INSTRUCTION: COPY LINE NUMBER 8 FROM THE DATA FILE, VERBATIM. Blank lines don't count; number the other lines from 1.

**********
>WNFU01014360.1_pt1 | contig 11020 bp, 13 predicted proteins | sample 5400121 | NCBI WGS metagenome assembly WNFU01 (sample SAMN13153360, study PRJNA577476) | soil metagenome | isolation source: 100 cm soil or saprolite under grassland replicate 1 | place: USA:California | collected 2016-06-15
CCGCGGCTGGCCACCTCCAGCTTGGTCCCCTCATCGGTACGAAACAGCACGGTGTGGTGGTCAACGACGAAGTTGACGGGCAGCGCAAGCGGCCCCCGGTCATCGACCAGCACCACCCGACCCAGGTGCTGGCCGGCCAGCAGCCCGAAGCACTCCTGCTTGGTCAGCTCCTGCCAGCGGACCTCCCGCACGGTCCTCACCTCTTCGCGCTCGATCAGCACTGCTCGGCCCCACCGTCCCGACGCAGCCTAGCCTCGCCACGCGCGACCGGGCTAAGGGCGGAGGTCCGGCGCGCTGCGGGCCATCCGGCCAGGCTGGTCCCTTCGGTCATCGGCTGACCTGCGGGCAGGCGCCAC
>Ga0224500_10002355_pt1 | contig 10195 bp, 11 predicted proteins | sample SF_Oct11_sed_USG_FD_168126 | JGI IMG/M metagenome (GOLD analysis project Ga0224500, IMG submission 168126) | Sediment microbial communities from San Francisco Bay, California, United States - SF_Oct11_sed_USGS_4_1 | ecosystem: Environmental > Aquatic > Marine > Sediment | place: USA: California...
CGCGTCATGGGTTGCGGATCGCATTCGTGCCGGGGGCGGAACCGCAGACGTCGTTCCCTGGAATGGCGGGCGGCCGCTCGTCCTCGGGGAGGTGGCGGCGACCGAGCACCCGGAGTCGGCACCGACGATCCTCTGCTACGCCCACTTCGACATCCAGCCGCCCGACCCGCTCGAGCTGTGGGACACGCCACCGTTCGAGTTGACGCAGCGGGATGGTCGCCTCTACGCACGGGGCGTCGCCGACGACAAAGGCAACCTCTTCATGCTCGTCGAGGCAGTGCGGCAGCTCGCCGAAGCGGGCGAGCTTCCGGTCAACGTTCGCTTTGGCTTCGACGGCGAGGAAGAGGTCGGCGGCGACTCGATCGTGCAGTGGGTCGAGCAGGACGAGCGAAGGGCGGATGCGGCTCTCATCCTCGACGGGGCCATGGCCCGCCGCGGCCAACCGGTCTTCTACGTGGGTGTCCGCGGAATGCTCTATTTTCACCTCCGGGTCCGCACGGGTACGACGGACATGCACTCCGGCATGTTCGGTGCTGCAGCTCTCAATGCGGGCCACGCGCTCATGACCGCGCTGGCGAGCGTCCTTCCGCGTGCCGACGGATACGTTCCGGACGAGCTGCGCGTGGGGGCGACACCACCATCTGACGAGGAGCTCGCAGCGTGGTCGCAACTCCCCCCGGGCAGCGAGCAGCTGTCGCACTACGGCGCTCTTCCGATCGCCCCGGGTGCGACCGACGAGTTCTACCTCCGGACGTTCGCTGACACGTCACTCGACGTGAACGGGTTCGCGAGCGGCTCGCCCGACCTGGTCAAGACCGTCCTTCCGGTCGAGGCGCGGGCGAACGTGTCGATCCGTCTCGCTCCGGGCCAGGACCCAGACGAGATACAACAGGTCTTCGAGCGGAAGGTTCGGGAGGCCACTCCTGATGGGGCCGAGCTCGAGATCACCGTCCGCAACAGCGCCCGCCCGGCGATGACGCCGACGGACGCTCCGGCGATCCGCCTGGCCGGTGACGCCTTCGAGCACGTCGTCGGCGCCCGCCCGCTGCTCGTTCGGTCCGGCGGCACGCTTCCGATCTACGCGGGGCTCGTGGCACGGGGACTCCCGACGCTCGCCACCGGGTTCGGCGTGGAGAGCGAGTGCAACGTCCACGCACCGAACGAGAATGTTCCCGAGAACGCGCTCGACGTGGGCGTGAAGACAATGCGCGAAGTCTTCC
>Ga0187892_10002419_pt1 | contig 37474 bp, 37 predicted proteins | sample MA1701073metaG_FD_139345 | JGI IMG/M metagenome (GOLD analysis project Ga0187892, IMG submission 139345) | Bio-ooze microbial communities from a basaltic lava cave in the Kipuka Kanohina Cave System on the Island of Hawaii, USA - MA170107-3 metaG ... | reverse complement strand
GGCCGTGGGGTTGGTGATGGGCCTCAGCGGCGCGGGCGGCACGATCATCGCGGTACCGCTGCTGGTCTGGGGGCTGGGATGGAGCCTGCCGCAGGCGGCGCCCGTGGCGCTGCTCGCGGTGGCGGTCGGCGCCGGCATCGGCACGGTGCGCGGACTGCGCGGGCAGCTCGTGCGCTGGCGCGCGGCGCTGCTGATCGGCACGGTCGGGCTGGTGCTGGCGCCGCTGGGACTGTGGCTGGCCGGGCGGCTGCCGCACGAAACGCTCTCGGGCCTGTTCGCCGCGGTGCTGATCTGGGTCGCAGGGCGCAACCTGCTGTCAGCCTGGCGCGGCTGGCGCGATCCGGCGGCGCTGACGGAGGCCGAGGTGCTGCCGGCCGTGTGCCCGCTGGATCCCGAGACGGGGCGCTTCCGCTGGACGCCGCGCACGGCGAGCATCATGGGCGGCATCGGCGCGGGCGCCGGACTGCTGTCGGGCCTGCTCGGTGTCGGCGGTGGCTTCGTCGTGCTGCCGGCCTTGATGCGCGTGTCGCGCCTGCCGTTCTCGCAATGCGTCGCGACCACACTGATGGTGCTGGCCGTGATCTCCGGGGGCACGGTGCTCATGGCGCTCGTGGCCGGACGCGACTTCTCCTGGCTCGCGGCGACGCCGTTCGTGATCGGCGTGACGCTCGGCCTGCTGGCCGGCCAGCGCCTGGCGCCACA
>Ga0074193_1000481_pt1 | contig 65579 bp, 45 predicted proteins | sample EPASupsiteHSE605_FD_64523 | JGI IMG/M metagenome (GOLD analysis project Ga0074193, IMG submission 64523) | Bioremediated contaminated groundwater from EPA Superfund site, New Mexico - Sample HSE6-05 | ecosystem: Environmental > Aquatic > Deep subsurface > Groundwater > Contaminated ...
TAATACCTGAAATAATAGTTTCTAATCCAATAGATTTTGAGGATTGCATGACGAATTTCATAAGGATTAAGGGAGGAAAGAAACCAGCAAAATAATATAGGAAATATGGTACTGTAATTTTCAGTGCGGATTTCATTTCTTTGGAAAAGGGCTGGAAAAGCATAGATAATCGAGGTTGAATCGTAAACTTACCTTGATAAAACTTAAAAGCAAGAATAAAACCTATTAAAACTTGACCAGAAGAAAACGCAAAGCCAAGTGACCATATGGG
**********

TAATACCTGAAATAATAGTTTCTAATCCAATAGATTTTGAGGATTGCATGACGAATTTCATAAGGATTAAGGGAGGAAAGAAACCAGCAAAATAATATAGGAAATATGGTACTGTAATTTTCAGTGCGGATTTCATTTCTTTGGAAAAGGGCTGGAAAAGCATAGATAATCGAGGTTGAATCGTAAACTTACCTTGATAAAACTTAAAAGCAAGAATAAAACCTATTAAAACTTGACCAGAAGAAAACGCAAAGCCAAGTGACCATATGGG